http://ccrjustice.org/newsroom…..tarian-aid

    September 30, 2009, New York, NY – Today, the Supreme Court announced that it will hear an appeal from lower court rulings stating that key provisions of the federal “material support” statute are unconstitutional. The statute makes it a crime to provide money or goods, “training,” “personnel,” “expert advice or assistance” or “services” to any organization on the State Department’s list of “foreign terrorist organizations,” resulting in convictions carrying maximum sentences ranging from 15 years to life….

    Bob in AZ

  10. alinaustex says:

    bmaz @ 11 ,
    What should have been done by law enforcement to deal with the potential threat coming from Zazi’s vehicle ? Where would you draw the line on search of his car – was the stop on the bridge in your mind – an illegal search and seizure ?

  11. al75 says:

    Local coverage in the NYC area described tension between the FBI and NYPD – there are two rival units in the NYPD (intelligence and counter-terrorism) of which one (intelligence) was reported to have jumped the gun with the GW Bridge search. The head of the intel unit was reportedly forcibly reassigned as the NYPD denied any problems.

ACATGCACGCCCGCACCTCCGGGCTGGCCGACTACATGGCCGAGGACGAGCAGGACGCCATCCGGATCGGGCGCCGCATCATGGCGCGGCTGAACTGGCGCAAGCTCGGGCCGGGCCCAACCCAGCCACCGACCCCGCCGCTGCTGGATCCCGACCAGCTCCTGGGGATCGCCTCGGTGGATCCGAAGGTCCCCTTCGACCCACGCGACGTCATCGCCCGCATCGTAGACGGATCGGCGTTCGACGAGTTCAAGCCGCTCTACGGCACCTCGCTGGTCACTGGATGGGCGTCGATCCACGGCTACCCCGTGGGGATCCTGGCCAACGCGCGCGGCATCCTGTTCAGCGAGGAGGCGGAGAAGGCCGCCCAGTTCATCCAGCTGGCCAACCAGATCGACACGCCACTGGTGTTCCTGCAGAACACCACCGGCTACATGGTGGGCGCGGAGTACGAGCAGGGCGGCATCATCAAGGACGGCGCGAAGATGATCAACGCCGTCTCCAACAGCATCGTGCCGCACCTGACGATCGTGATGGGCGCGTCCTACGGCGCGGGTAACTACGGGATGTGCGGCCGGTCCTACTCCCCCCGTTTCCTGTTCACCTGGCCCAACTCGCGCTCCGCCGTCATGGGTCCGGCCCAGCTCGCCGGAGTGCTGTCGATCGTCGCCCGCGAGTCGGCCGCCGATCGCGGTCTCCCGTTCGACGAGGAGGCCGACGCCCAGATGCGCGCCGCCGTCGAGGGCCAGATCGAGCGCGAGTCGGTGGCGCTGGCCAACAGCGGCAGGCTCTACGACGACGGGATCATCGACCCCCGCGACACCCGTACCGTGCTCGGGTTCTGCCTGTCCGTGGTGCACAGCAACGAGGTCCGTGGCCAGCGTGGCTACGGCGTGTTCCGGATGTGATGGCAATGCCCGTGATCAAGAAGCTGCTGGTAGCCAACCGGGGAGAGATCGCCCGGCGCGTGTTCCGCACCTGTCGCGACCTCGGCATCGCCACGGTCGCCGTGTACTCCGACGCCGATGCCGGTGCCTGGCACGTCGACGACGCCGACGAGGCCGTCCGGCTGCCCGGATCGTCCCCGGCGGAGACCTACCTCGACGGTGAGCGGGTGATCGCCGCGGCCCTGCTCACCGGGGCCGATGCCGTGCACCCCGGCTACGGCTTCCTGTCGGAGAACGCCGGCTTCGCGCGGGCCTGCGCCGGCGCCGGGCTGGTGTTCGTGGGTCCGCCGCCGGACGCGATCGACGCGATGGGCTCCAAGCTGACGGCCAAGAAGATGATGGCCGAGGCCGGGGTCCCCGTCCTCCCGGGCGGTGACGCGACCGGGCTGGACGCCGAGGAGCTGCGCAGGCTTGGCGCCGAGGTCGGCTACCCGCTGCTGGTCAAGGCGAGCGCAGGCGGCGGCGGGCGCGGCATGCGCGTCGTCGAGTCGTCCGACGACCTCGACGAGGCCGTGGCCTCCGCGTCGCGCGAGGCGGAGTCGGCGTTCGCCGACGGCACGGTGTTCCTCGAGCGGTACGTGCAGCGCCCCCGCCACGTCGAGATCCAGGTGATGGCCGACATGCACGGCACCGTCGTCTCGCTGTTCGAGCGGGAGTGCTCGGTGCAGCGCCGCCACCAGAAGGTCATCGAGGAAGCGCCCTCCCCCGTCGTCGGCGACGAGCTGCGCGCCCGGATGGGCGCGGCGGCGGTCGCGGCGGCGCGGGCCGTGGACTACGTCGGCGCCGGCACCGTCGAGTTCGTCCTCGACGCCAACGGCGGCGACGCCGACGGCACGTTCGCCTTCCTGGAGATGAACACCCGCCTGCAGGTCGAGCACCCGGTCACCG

At the time, the error was reported as a significant missed opportunity to let the case develop further and engage Zazi’s supposed conspirators.

    Interestingly, this is not present in the NPR account. Maybe the initial reporting was all wrong – or maybe a cadre of authorized leakers are putting out a sanitized story.

    Obviously an incompetent, overzealous police investigation has significant civil rights as well as public safety implications.

  12. drational says:

    “DiFi says requiring investigators to show similar ties to al Qaeda (or even to Zazi himself) would end this investigation.”

    Is a tip from Pakistani Intelligence sufficient for initiating a FISA warrant? In other words, is a vague or even solid lead from a foreign country enough for probable cause? Could this be a reason for DiFi’s hullabaloo- maybe the affadavit for a FISA warrant requires our own intelligence service to supply the data. Just a thought….

    • emptywheel says:

      I’m pretty sure the rubber stamp FISC would approve a warrant for someone who had been meeting with AQ in Pakistan.

      But that’s a moot question anyway. We’re talking about 215 (everyone but Feingold seems to have given up on fixing FISA), which even under Leahy’s bill would only require a contact with an agent of a foreign power.

  13. benmasel says:

    The Supreme Court looked at, and rejected, drug checkpoints in CITY OF INDIANAPOLIS et al. v. EDMOND et al. Decided November 28, 2000